Sports are at least as big a part of raising children in this country as religion or civics. Kids spend hours every day playing sports and the way they see adults handle the everyday drama of sports helps to each them how to handle the real dramas of growing up. This week we have three stories about raising kids in and around sports. We’re going to hear from a former major league baseball player who has recently begun coaching his children’s t-ball team and from the family and friends of a young athlete who took her own life. We’ll hear about the army’s newfound devotion to women’s lacrosse and why their focused on that sport.
by Doug Glanville for the New York Times
Former baseball player Doug Glanville walks the line in this article. It’s tricky to write comedically about children — if the snark has even a hint of mean-spiritedness in it, the whole article will fall apart at the seams. I don’t sense snark at all, only love and appreciation for the absurd.
Base running is a little more straightforward, even though it can create moments I have never seen or imagined before in my life. The other day, we had three runners on third at the same time. After first trying to sort it out, I thought, “No big deal, let me see what happens when the hitter puts the ball in play.” So he did, and two out of the three ran home. Not bad.
T-ball is subject to a range of delays that have nothing to do with rain. Nor do they come from pitching changes or from challenging a call with Instant Replay. No. Our catcher went off to the Port A Potty; another one of our players was shaken up after being engulfed by his own teammates (eight apparent shortstops trampled him to get a ball hit near the pitcher’s mound); a couple of other players found the joy in knocking each other’s hats off at second base — until they found themselves disoriented in the evil and boring outfield.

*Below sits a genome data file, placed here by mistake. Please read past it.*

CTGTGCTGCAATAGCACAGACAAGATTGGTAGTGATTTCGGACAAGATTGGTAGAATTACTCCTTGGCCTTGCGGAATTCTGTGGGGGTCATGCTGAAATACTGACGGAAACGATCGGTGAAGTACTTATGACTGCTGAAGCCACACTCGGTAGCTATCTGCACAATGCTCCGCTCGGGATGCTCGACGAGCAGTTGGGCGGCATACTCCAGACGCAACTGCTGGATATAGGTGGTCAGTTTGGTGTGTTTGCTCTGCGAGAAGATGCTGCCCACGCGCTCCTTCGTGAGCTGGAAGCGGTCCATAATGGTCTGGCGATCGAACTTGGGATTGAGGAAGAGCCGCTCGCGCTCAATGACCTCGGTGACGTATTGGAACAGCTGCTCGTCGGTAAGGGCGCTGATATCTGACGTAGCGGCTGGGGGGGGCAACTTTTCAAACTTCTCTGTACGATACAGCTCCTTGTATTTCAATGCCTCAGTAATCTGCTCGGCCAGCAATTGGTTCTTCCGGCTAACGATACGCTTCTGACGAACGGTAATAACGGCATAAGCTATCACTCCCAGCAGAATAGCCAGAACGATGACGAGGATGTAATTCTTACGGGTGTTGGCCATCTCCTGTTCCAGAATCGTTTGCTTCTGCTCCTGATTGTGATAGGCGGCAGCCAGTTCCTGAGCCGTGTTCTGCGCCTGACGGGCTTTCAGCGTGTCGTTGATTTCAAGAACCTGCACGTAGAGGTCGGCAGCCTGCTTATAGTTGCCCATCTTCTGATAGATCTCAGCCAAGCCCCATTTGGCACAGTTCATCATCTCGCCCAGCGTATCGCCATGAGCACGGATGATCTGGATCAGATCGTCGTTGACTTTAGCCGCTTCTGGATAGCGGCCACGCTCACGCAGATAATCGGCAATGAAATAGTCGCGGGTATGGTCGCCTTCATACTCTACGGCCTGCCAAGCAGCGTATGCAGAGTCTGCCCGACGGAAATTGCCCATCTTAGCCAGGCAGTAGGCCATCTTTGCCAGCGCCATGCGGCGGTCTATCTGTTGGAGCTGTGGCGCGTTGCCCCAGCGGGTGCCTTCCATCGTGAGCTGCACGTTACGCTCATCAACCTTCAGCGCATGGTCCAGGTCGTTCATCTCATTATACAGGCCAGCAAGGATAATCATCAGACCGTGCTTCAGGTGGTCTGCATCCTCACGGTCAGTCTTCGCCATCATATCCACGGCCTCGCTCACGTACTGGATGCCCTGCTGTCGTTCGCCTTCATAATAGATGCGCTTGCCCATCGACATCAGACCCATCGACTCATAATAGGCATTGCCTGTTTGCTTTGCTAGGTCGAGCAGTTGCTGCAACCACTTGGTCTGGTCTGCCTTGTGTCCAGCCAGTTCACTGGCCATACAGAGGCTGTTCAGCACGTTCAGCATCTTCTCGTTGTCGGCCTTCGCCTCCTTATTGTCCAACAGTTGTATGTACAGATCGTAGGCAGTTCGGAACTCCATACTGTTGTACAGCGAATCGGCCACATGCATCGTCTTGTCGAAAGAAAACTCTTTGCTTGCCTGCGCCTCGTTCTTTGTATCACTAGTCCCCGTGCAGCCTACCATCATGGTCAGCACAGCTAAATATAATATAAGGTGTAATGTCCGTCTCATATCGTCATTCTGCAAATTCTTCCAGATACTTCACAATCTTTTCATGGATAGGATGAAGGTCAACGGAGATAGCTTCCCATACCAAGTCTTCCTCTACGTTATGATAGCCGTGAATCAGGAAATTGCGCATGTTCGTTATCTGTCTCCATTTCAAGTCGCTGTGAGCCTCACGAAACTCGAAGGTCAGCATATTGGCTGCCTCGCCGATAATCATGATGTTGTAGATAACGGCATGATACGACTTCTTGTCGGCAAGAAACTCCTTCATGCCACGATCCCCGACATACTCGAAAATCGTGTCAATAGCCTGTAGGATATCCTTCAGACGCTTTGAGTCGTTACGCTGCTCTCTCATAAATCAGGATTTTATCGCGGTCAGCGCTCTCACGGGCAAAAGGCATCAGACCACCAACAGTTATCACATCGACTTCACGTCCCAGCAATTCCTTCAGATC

by Jane McManus for ESPNW
The image you might have in your mind of women’s lacrosse is that of a genteel sport played by young ladies. Don’t be tricked by the skirts that the players wear, they are ladies, but they’re the kind of ladies that will shove you to the ground and sprint over you to score a goal. That’s exactly the kind of people the army needs as they continue to open more combat positions to women.
The Army believes there is a crucial relationship between those two things — an athletic background and being a soldier. As the military prepares to allow women on the front lines of combat in 2016, there is an immediate need for strong, tough women from within the Army’s ranks. And, in a philosophy often mentioned on campus and believed by MacArthur himself, the Army believes athletes make better soldiers.
The data seems to support the basic premise held at West Point: that female athletes possess critical tools that would make them ready for the front lines of combat. Lacrosse is the next frontier for pulling good athletes to the academy
by Kate Fagan for ESPN
This is a brutal article. It tells the story of Madison Holleran, a successful multi-sport athlete who recently died by suicide. As much as her family and friends would like there to be an answer to why and what we can do as a society to prevent other people from doing the same, there just isn’t. Depression is a nasty disease and it can strike anyone, anywhere. What follows here is some of Fagan’s writing about the impact of social media on young women’s lives. It’s not an explanation for suicide but it is something that we can improve.
Madison was beautiful, talented, successful — very nearly the epitome of what every young girl is supposed to hope she becomes. But she was also a perfectionist who struggled when she performed poorly. She was a deep thinker, someone who was aware of the image she presented to the world, and someone who often struggled with what that image conveyed about her, with how people superficially read who she was, what her life was like.
Everyone presents an edited version of life on social media. People share moments that reflect an ideal life, an ideal self… With Instagram, one thing has changed: the amount we consume of one another’s edited lives. Young women growing up on Instagram are spending a significant chunk of each day absorbing others’ filtered images while they walk through their own realities, unfiltered… She seemed acutely aware that the life she was curating online was distinctly different from the one she was actually living. Yet she could not apply that same logic when she looked at the projected lives of others.